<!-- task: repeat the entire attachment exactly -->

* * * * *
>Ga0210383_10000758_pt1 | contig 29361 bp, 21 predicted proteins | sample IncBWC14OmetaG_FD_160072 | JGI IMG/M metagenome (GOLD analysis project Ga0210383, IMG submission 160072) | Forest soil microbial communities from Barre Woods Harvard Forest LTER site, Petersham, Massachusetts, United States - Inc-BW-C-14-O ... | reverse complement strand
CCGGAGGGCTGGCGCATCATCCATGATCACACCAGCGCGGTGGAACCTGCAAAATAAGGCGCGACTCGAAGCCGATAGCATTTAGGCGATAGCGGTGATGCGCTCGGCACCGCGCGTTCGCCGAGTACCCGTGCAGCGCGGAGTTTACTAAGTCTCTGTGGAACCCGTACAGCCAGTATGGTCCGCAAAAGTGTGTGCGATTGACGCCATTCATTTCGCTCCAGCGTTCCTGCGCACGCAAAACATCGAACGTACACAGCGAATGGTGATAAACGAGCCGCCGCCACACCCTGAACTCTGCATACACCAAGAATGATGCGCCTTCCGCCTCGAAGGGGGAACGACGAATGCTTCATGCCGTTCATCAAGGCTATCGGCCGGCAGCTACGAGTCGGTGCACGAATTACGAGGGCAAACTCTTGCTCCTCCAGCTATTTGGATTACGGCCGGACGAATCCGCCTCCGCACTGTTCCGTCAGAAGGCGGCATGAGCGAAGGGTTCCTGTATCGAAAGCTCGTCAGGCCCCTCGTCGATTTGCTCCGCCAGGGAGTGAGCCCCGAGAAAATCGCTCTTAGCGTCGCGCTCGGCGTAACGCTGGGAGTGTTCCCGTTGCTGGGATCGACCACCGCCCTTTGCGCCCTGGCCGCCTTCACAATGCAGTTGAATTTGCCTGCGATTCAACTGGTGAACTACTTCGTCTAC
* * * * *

>Ga0210383_10000758_pt1 | contig 29361 bp, 21 predicted proteins | sample IncBWC14OmetaG_FD_160072 | JGI IMG/M metagenome (GOLD analysis project Ga0210383, IMG submission 160072) | Forest soil microbial communities from Barre Woods Harvard Forest LTER site, Petersham, Massachusetts, United States - Inc-BW-C-14-O ... | reverse complement strand
CCGGAGGGCTGGCGCATCATCCATGATCACACCAGCGCGGTGGAACCTGCAAAATAAGGCGCGACTCGAAGCCGATAGCATTTAGGCGATAGCGGTGATGCGCTCGGCACCGCGCGTTCGCCGAGTACCCGTGCAGCGCGGAGTTTACTAAGTCTCTGTGGAACCCGTACAGCCAGTATGGTCCGCAAAAGTGTGTGCGATTGACGCCATTCATTTCGCTCCAGCGTTCCTGCGCACGCAAAACATCGAACGTACACAGCGAATGGTGATAAACGAGCCGCCGCCACACCCTGAACTCTGCATACACCAAGAATGATGCGCCTTCCGCCTCGAAGGGGGAACGACGAATGCTTCATGCCGTTCATCAAGGCTATCGGCCGGCAGCTACGAGTCGGTGCACGAATTACGAGGGCAAACTCTTGCTCCTCCAGCTATTTGGATTACGGCCGGACGAATCCGCCTCCGCACTGTTCCGTCAGAAGGCGGCATGAGCGAAGGGTTCCTGTATCGAAAGCTCGTCAGGCCCCTCGTCGATTTGCTCCGCCAGGGAGTGAGCCCCGAGAAAATCGCTCTTAGCGTCGCGCTCGGCGTAACGCTGGGAGTGTTCCCGTTGCTGGGATCGACCACCGCCCTTTGCGCCCTGGCCGCCTTCACAATGCAGTTGAATTTGCCTGCGATTCAACTGGTGAACTACTTCGTCTAC